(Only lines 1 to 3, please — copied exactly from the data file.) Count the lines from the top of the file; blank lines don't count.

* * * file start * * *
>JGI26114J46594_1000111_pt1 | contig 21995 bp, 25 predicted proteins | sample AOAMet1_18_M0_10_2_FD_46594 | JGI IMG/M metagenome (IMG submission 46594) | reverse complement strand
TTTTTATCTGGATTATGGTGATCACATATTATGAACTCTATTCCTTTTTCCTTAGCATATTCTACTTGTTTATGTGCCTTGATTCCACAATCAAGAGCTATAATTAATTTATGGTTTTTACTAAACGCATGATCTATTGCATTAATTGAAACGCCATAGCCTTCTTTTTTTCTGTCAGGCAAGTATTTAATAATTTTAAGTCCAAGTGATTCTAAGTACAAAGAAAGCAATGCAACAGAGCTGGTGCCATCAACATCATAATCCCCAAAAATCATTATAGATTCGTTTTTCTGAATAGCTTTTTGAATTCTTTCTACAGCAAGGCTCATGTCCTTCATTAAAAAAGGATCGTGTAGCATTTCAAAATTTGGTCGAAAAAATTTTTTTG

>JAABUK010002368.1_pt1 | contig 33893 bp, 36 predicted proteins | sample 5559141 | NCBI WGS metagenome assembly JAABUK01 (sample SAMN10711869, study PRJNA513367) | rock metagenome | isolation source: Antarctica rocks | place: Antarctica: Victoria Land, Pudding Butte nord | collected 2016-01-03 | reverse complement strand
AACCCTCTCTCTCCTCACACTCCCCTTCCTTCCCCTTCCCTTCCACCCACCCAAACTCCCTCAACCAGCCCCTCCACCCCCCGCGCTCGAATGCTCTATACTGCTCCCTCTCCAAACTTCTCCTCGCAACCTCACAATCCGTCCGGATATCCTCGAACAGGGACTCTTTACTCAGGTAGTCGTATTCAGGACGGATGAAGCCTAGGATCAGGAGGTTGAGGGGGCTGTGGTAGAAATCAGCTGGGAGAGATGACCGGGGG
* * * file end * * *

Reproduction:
>JGI26114J46594_1000111_pt1 | contig 21995 bp, 25 predicted proteins | sample AOAMet1_18_M0_10_2_FD_46594 | JGI IMG/M metagenome (IMG submission 46594) | reverse complement strand
TTTTTATCTGGATTATGGTGATCACATATTATGAACTCTATTCCTTTTTCCTTAGCATATTCTACTTGTTTATGTGCCTTGATTCCACAATCAAGAGCTATAATTAATTTATGGTTTTTACTAAACGCATGATCTATTGCATTAATTGAAACGCCATAGCCTTCTTTTTTTCTGTCAGGCAAGTATTTAATAATTTTAAGTCCAAGTGATTCTAAGTACAAAGAAAGCAATGCAACAGAGCTGGTGCCATCAACATCATAATCCCCAAAAATCATTATAGATTCGTTTTTCTGAATAGCTTTTTGAATTCTTTCTACAGCAAGGCTCATGTCCTTCATTAAAAAAGGATCGTGTAGCATTTCAAAATTTGGTCGAAAAAATTTTTTTG

>JAABUK010002368.1_pt1 | contig 33893 bp, 36 predicted proteins | sample 5559141 | NCBI WGS metagenome assembly JAABUK01 (sample SAMN10711869, study PRJNA513367) | rock metagenome | isolation source: Antarctica rocks | place: Antarctica: Victoria Land, Pudding Butte nord | collected 2016-01-03 | reverse complement strand